In February, Qualcomm Technologies and Deutsche Telekom announced that they would make an internet of everything development platform available to app developers worldwide. ‘Oracle realises that creating the next wave of internet-connected devices is just a starting point,’ said Judson Althoff, Oracle’s senior vice-president of worldwide alliances and channels.

‘But … the real opportunity is in enabling these devices to become part of a larger and vastly more intelligent system of collecting, processing and acting on data.’

At the same time, AT&T and IBM announced that they would start jointly offering internet of everything services designed to help municipalities, utility companies and other organisations better manage their infrastructure. ‘There is a huge amount of growth of the things that are connected,’ said Michael Curry, IBM’s vice-president of product management. ‘When you have that many things connected in, you have a big data problem. Companies want to be able to take that data and use it to optimise operations and predict failures.’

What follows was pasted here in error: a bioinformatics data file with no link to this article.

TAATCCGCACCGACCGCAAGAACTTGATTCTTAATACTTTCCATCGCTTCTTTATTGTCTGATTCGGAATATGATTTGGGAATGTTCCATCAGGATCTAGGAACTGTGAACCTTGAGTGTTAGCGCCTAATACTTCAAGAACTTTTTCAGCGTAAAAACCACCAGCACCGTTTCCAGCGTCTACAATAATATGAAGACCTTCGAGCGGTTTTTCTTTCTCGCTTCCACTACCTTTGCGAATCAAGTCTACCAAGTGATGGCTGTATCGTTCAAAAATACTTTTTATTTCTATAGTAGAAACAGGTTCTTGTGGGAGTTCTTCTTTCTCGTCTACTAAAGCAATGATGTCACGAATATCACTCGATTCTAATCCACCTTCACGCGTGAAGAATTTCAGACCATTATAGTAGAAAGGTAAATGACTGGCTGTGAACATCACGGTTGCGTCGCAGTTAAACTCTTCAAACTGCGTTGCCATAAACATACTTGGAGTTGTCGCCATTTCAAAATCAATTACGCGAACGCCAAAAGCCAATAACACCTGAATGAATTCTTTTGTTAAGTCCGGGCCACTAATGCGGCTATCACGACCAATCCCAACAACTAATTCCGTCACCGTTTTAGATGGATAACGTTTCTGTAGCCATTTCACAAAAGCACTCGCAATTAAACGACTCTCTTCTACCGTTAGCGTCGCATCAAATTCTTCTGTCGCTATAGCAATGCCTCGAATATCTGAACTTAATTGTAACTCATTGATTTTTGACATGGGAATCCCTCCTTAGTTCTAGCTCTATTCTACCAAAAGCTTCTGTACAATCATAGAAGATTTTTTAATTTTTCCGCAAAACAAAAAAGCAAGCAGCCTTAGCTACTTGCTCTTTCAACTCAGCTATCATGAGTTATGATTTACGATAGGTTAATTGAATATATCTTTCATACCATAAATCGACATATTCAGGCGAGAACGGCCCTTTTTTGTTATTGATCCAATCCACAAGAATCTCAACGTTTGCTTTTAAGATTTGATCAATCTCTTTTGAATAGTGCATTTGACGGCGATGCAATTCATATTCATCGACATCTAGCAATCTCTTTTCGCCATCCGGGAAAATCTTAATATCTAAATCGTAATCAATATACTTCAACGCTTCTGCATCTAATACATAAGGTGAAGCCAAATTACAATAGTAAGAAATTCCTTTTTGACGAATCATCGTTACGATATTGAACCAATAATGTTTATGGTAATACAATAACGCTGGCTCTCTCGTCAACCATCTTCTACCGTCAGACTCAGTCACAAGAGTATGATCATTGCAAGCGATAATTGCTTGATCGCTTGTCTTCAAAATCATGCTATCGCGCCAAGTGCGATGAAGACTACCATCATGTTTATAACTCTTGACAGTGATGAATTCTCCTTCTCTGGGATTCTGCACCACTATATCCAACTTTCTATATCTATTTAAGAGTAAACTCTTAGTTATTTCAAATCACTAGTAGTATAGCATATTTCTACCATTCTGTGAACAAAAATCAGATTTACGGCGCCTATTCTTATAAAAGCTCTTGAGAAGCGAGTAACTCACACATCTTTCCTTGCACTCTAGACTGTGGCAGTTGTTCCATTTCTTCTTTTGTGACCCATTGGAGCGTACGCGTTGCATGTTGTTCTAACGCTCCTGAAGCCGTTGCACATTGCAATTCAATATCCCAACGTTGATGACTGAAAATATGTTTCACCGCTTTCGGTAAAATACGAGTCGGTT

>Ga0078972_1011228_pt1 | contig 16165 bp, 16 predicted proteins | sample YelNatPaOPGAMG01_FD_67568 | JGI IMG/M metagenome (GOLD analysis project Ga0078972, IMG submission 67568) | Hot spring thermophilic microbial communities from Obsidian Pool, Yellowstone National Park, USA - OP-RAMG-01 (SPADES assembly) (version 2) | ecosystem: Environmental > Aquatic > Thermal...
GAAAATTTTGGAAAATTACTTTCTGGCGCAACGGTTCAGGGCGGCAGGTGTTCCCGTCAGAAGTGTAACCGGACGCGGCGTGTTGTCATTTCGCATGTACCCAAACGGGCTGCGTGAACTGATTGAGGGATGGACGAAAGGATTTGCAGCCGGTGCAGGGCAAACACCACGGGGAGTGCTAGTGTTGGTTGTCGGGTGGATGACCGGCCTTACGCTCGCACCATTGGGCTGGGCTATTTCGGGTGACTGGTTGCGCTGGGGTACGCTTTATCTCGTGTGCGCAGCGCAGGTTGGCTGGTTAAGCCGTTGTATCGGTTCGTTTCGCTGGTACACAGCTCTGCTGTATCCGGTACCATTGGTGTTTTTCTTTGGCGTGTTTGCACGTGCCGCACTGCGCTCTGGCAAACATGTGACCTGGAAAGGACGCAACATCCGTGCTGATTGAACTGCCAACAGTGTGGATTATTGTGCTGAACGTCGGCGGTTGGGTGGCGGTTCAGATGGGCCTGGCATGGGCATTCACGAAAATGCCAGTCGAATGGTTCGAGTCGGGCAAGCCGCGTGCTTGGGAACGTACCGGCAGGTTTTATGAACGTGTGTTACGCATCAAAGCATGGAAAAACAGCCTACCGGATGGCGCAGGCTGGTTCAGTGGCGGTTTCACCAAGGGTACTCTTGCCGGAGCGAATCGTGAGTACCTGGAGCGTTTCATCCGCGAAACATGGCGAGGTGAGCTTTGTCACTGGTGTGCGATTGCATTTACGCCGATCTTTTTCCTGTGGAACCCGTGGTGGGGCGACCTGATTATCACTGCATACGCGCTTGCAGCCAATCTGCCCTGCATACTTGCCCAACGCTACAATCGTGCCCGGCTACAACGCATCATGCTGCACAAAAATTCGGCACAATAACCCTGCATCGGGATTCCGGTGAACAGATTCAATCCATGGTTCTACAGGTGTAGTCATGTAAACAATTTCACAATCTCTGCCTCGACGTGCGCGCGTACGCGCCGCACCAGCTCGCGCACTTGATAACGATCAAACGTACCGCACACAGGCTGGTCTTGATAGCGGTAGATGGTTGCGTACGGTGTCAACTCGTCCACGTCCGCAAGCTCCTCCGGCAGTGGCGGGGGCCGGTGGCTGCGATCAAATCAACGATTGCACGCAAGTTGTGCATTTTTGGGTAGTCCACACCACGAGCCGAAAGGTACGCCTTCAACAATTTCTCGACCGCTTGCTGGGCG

‘The internet of everything is transforming how cities deliver services and how citizens interact with government’


Gartner’s researchers believe that the internet of everything will re-invent industries at three distinct levels: business process, business model and business moment. ‘At the first level, digital technology is improving our products, services and processes, our customer and constituent experiences, and the way we work in our organisations and within our partnerships,’ stated Hung LeHong, research vice-president at Gartner. ‘We do what we normally do, but digitalisation allows us to do it better or develop better products within our industry.’